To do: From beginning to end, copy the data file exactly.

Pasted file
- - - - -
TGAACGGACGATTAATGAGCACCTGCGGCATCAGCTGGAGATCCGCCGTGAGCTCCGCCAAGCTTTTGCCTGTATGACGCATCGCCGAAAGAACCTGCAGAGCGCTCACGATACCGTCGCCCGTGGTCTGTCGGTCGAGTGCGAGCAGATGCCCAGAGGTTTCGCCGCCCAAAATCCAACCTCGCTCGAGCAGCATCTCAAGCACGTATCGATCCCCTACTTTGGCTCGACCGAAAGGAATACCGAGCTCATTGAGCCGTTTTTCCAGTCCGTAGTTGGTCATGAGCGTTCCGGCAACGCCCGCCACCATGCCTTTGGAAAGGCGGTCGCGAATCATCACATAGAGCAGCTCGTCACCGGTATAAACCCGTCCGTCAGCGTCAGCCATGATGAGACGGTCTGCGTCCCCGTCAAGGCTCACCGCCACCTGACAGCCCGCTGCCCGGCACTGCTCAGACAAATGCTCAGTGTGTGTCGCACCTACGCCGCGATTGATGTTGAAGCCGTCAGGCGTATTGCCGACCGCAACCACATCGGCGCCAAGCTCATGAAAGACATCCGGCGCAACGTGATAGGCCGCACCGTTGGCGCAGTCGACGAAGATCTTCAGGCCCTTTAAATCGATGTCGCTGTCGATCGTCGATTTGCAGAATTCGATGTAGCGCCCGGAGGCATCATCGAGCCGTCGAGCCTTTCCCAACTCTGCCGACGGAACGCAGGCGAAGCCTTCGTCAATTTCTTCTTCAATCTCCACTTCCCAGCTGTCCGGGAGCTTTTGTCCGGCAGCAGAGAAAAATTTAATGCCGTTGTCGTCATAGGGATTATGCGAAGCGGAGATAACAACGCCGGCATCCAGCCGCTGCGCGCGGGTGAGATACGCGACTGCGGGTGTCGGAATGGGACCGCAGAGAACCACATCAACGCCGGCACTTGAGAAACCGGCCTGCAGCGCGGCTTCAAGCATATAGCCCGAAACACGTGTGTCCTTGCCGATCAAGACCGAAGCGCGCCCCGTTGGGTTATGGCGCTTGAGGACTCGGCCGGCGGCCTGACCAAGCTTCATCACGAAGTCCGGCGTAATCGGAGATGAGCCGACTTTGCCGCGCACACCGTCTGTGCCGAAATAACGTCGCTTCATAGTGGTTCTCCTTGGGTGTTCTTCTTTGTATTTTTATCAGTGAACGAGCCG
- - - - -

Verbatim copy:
TGAACGGACGATTAATGAGCACCTGCGGCATCAGCTGGAGATCCGCCGTGAGCTCCGCCAAGCTTTTGCCTGTATGACGCATCGCCGAAAGAACCTGCAGAGCGCTCACGATACCGTCGCCCGTGGTCTGTCGGTCGAGTGCGAGCAGATGCCCAGAGGTTTCGCCGCCCAAAATCCAACCTCGCTCGAGCAGCATCTCAAGCACGTATCGATCCCCTACTTTGGCTCGACCGAAAGGAATACCGAGCTCATTGAGCCGTTTTTCCAGTCCGTAGTTGGTCATGAGCGTTCCGGCAACGCCCGCCACCATGCCTTTGGAAAGGCGGTCGCGAATCATCACATAGAGCAGCTCGTCACCGGTATAAACCCGTCCGTCAGCGTCAGCCATGATGAGACGGTCTGCGTCCCCGTCAAGGCTCACCGCCACCTGACAGCCCGCTGCCCGGCACTGCTCAGACAAATGCTCAGTGTGTGTCGCACCTACGCCGCGATTGATGTTGAAGCCGTCAGGCGTATTGCCGACCGCAACCACATCGGCGCCAAGCTCATGAAAGACATCCGGCGCAACGTGATAGGCCGCACCGTTGGCGCAGTCGACGAAGATCTTCAGGCCCTTTAAATCGATGTCGCTGTCGATCGTCGATTTGCAGAATTCGATGTAGCGCCCGGAGGCATCATCGAGCCGTCGAGCCTTTCCCAACTCTGCCGACGGAACGCAGGCGAAGCCTTCGTCAATTTCTTCTTCAATCTCCACTTCCCAGCTGTCCGGGAGCTTTTGTCCGGCAGCAGAGAAAAATTTAATGCCGTTGTCGTCATAGGGATTATGCGAAGCGGAGATAACAACGCCGGCATCCAGCCGCTGCGCGCGGGTGAGATACGCGACTGCGGGTGTCGGAATGGGACCGCAGAGAACCACATCAACGCCGGCACTTGAGAAACCGGCCTGCAGCGCGGCTTCAAGCATATAGCCCGAAACACGTGTGTCCTTGCCGATCAAGACCGAAGCGCGCCCCGTTGGGTTATGGCGCTTGAGGACTCGGCCGGCGGCCTGACCAAGCTTCATCACGAAGTCCGGCGTAATCGGAGATGAGCCGACTTTGCCGCGCACACCGTCTGTGCCGAAATAACGTCGCTTCATAGTGGTTCTCCTTGGGTGTTCTTCTTTGTATTTTTATCAGTGAACGAGCCG